Jacqueline Woodfork in their office
Associate Professor Jacqueline Woodfork teaches history, with a focus on Senegal during WWII and modern Francophone West Africa.

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Jacqueline Woodfork doesn’t just want to talk with her advisees about history. Or even class planning. Or life after college.

She also wants to hear about their current lives and get to know them, and for them to get to know her.

Like in 2018, when she had several advisees who played for the Whitman College baseball team. She filled her car with other students and drove everyone over to Borleske Stadium so they could cheer on their classmates.

“The players were really happy that people came out to see them,” said Woodfork, an associate professor in Whitman’s Department of History. Those are the types of relationships and connections she tries to develop with all of her students.

“It’s about recognizing that college is not solely about the academics — there’s a lot that we learn outside the classroom,” she said. “It’s also about seeing another side of somebody. It’s interesting, when you see a student in class, and then you see them performing in a play or playing in a baseball game. You appreciate people as whole beings and not just academic beings.”

Her efforts to develop relationships with her pre-major and major advisees doesn’t go unnoticed by her colleagues. In spring 2019, she received the George Ball Award for Excellence in Advising.

“Professor Woodfork has proven to be an invaluable mentor and role model for students, especially to students of color,” said Provost and Dean of Faculty Alzada Tipton during the award ceremony. “She is described as simultaneously compassionate and demanding, striving to help students reach their greatest potential.”

Understanding the Future through the Past

For her part, Woodfork enjoys the investment she gets to make in students as she guides them through their majors and academic careers. She also knows firsthand the value of good advising. As an undergraduate student studying French at Middlebury College in the late 1980s, her own advisor pushed her to take a history course, igniting a lifelong passion for the subject.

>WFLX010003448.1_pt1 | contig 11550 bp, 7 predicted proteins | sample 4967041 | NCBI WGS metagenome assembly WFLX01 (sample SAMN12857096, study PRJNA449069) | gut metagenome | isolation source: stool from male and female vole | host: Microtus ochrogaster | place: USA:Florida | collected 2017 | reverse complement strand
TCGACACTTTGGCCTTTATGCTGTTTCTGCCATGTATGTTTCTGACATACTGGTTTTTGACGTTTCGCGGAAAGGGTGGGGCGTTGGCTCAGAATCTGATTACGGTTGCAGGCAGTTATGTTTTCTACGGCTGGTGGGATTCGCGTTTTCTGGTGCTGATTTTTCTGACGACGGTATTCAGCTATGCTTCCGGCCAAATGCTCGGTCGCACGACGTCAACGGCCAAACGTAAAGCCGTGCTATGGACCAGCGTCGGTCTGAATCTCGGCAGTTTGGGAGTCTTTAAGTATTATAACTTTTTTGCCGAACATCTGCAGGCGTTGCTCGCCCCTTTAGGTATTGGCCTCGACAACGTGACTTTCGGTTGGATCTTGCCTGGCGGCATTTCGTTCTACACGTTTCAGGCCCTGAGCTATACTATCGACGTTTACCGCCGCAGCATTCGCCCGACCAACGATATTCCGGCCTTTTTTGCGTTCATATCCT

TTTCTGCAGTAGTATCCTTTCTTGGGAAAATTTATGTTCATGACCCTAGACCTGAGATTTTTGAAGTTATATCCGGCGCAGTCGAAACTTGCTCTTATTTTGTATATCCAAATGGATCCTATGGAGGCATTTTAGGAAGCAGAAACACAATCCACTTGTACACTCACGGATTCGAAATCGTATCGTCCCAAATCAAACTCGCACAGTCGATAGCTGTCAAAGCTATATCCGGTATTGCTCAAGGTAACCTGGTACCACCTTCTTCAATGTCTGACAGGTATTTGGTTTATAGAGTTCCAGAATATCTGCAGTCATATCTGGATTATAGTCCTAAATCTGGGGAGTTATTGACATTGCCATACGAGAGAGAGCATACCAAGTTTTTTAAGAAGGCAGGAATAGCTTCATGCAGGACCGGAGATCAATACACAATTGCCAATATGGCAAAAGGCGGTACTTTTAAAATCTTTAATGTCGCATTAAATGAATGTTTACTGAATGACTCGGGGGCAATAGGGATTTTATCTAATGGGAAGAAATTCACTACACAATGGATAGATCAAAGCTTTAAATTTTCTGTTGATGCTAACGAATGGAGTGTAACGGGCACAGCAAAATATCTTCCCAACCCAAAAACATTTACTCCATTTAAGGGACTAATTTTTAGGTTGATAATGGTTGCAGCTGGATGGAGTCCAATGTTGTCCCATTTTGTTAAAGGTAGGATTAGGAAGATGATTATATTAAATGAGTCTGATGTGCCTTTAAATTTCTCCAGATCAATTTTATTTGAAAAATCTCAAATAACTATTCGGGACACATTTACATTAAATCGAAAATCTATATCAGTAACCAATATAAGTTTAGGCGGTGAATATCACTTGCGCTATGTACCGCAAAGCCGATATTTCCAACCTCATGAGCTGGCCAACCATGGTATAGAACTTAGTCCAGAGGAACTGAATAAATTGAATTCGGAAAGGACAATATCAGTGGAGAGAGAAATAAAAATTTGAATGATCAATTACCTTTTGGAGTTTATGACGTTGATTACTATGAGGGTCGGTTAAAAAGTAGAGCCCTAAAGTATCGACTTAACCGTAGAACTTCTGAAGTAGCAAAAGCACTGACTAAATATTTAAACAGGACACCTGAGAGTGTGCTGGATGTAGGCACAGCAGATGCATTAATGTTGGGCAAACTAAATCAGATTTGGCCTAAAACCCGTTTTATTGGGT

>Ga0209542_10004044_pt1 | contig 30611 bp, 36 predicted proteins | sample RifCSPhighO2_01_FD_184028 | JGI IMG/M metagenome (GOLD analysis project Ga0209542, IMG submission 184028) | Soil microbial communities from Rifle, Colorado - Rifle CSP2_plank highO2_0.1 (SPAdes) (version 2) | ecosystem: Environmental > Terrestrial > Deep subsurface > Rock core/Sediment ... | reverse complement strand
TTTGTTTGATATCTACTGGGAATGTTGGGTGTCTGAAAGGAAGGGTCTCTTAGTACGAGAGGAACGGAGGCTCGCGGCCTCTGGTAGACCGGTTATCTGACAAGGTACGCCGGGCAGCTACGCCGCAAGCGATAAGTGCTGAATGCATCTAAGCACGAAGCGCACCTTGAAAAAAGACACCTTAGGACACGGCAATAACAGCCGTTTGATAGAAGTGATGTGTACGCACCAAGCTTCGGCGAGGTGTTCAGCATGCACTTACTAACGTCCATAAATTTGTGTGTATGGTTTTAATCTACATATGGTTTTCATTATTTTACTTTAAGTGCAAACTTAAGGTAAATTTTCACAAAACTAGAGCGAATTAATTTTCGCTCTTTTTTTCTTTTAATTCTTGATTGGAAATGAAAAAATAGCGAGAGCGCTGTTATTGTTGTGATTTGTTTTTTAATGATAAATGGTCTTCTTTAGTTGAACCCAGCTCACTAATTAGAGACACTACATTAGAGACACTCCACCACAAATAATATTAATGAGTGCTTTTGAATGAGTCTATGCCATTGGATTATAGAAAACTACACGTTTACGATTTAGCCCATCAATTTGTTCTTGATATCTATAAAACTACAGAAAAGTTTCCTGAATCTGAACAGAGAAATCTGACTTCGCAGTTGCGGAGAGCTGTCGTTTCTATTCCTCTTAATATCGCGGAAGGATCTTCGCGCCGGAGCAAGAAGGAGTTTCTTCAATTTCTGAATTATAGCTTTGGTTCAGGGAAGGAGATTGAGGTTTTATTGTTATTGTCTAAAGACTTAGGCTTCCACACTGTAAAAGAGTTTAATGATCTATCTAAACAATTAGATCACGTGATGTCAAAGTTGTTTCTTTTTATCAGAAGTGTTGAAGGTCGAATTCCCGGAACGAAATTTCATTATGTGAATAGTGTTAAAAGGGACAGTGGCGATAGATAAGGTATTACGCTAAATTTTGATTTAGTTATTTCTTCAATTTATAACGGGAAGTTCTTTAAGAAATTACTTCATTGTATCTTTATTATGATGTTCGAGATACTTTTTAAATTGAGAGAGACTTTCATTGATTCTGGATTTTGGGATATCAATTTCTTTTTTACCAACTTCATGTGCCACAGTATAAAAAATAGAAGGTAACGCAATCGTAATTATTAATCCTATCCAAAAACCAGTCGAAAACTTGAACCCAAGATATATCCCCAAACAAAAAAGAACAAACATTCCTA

“I think I was maybe born a historian. I’ve always been interested in things that happened in the past and wondering how they came to be,” she said.

Woodfork specializes in African history, specifically Senegal during World War II and modern Francophone West Africa. She has a master’s and doctorate in history from the University of Texas at Austin. She came to Whitman in 2006 after teaching at Loyola University in New Orleans.

Woodfork combines her love of history and French in her work, and is currently working on a book about WWII veterans and the ways in which they came to “feel French.” A future project examines the histories of African prisoners of war in Germany.

“I find my field and I find what I do to be incredibly interesting. It’s cultural military history, which I think for a lot of people raises eyebrows,” she said. “I work with veterans for their understanding of how the military treated them and how that affected not only their time in the military, but their outlook on things. I do archival work and I use oral sources as well, so putting those two together has led to some really interesting ways of being able to look at their pasts.”

Woodfork views history as an incredibly valuable major for Whitman students, particularly those who are interested in earning advanced degrees.

“Being a history major doesn’t mean you have to become a historian. It’s a perfect pre-law major,” she said. “There’s so many ways in which history is helpful. Sometimes it’s helpful to remind students that there are myriad ways in which they can use what they have learned academically.”